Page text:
As I attempt to absorb and integrate the news of the death of Steelers scout and personnel man Bill Nunn, my feelings run along two parallel tracks.
First, I am deeply saddened by the loss. Though I knew Nunn was long in years and this moment was certain to come sooner rather than later, unlike the other losses we are required to deal with, players and other personnel moving on in one manner or another, even in some cases dying, for a select few, their role and personalities have been so foundational to the success and very identity of the franchise that the organization and their most ardent fans feel mutilated by the loss.
Players, to use the most obvious example, no matter how unique and powerful their impact will eventually, must eventually be replaced; a Bradshaw by a Roethlisberger, a Franco Harris by a Jerome Bettis, a Mike Webster with a Dermontti Dawson There cannot and will not be a replacement for a Bill Nunn, just like there cannot and will not be a replacement for an Art Rooney Sr. Their losses create holes that can never be filled. This is not to say that there will not be great personages in the future of the franchise, it is just that they will be most certainly men or women of their time, responding to a different set of challenges and opportunities.
My second feeling is one of profound gratitude. I had the opportunity to meet Nunn, to ask him questions and absorb his wisdom. I would have been honored to have met the man if I were just generally a fan of the game. But there was much, much more than that. I am one of what Homer J has called the "winter soldiers". A coworker recently spoke respectfully of Steelers Nation as having a strong "bandwagon" following, based on a consistent winning tradition. This is in full view when it is clear that for many fans in Steelers Nation winning is more than just a nice thing to have, but essential to their loyalties. There is an inevitable clash with those of us whose loyalties are grounded in the fact that for all intentions the Steelers are family. And you don't embrace or discard family based upon the superficiality of success. Some of us have been involved with the team long enough to remember when an 8-8 season would be thought of (with a straight face) as a great year.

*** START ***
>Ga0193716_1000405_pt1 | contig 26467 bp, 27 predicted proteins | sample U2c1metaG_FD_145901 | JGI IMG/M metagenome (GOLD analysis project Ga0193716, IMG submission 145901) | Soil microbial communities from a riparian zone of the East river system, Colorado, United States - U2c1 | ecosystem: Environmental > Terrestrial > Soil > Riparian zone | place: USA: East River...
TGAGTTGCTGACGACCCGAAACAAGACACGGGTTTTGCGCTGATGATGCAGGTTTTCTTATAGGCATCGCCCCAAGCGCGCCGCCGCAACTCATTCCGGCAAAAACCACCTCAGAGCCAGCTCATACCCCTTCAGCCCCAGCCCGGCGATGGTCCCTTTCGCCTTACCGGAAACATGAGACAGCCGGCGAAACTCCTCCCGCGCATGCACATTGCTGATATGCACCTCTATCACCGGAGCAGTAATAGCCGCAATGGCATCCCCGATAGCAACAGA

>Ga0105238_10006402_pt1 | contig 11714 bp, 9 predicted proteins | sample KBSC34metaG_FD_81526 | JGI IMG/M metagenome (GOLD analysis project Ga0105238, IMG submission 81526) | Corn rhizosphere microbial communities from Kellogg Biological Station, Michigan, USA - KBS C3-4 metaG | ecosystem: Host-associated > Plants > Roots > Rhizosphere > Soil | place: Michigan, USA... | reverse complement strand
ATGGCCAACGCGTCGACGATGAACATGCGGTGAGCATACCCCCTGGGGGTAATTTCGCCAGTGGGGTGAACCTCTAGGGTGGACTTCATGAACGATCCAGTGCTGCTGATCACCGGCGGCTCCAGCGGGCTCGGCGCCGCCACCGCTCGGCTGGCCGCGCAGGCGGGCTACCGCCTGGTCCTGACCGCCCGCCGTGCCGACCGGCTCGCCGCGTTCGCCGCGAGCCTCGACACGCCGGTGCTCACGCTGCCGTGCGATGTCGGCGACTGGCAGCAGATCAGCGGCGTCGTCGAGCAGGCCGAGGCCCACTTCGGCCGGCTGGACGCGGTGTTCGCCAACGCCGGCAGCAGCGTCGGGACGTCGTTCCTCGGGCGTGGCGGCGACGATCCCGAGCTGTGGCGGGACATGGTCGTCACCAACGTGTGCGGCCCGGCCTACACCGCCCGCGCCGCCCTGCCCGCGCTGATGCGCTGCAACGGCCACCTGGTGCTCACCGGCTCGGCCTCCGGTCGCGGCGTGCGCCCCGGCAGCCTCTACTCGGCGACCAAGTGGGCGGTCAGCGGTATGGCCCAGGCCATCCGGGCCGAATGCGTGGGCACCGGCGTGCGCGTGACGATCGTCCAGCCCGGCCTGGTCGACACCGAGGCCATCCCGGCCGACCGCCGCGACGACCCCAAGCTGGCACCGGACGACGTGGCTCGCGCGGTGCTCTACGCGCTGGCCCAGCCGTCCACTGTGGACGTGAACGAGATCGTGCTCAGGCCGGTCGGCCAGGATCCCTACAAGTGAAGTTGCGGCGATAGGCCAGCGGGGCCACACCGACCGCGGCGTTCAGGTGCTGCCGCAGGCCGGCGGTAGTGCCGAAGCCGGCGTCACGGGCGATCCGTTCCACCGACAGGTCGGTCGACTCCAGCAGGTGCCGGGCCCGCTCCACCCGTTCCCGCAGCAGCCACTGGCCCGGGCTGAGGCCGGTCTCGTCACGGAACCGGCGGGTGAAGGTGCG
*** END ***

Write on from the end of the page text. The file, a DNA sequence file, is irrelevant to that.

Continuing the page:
But, more pointedly, Nunn was the product of the same world that produced me. He walked on the same streets, played at the same playgrounds, went to the same high school that I stared at from my backyard for the first seventeen years of my life. If he (or Art Rooney Jr.) thought himself better or beyond me you wouldn't know from how he treated me. But that's Pittsburgh. For an ex-pat who has been away for his entire adult life conversing with Bill Nunn was more that having the opportunity to tap into the experience of a great football man, it was a homecoming, a validation of a way of life that he and I and many who are reading this share.
As I alluded to in part one of this tribute, my reason for speaking to Nunn was in service of an article that I wrote for MSP Steelers Annual entitled Nunn Better: Conversations with an NFL Scout linked below.